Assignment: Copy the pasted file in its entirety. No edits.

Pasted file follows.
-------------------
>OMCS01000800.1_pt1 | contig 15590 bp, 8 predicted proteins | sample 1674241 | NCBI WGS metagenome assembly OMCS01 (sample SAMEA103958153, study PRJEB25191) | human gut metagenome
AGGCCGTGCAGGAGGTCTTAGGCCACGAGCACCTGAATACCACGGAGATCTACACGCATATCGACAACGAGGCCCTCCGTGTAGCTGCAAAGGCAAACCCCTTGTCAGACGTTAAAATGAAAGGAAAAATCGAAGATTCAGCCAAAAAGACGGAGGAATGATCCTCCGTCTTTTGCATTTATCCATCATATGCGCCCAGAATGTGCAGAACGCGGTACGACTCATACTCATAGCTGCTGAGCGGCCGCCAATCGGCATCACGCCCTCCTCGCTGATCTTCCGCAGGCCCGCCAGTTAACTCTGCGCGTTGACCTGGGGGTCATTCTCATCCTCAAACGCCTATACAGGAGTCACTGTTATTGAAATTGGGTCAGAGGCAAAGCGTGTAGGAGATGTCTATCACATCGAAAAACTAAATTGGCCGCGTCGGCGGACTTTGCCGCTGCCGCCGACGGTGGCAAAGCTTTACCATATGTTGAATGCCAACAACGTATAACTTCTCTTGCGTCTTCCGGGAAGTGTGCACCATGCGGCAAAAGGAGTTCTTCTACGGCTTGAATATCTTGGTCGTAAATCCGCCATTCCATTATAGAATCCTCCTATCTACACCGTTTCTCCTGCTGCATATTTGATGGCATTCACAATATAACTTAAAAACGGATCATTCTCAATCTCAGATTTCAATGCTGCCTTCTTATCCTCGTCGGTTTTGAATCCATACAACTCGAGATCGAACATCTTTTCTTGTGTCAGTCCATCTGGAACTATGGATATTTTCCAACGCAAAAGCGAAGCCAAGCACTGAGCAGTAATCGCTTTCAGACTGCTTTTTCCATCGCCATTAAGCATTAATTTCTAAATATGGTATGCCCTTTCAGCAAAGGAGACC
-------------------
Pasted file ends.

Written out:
>OMCS01000800.1_pt1 | contig 15590 bp, 8 predicted proteins | sample 1674241 | NCBI WGS metagenome assembly OMCS01 (sample SAMEA103958153, study PRJEB25191) | human gut metagenome
AGGCCGTGCAGGAGGTCTTAGGCCACGAGCACCTGAATACCACGGAGATCTACACGCATATCGACAACGAGGCCCTCCGTGTAGCTGCAAAGGCAAACCCCTTGTCAGACGTTAAAATGAAAGGAAAAATCGAAGATTCAGCCAAAAAGACGGAGGAATGATCCTCCGTCTTTTGCATTTATCCATCATATGCGCCCAGAATGTGCAGAACGCGGTACGACTCATACTCATAGCTGCTGAGCGGCCGCCAATCGGCATCACGCCCTCCTCGCTGATCTTCCGCAGGCCCGCCAGTTAACTCTGCGCGTTGACCTGGGGGTCATTCTCATCCTCAAACGCCTATACAGGAGTCACTGTTATTGAAATTGGGTCAGAGGCAAAGCGTGTAGGAGATGTCTATCACATCGAAAAACTAAATTGGCCGCGTCGGCGGACTTTGCCGCTGCCGCCGACGGTGGCAAAGCTTTACCATATGTTGAATGCCAACAACGTATAACTTCTCTTGCGTCTTCCGGGAAGTGTGCACCATGCGGCAAAAGGAGTTCTTCTACGGCTTGAATATCTTGGTCGTAAATCCGCCATTCCATTATAGAATCCTCCTATCTACACCGTTTCTCCTGCTGCATATTTGATGGCATTCACAATATAACTTAAAAACGGATCATTCTCAATCTCAGATTTCAATGCTGCCTTCTTATCCTCGTCGGTTTTGAATCCATACAACTCGAGATCGAACATCTTTTCTTGTGTCAGTCCATCTGGAACTATGGATATTTTCCAACGCAAAAGCGAAGCCAAGCACTGAGCAGTAATCGCTTTCAGACTGCTTTTTCCATCGCCATTAAGCATTAATTTCTAAATATGGTATGCCCTTTCAGCAAAGGAGACC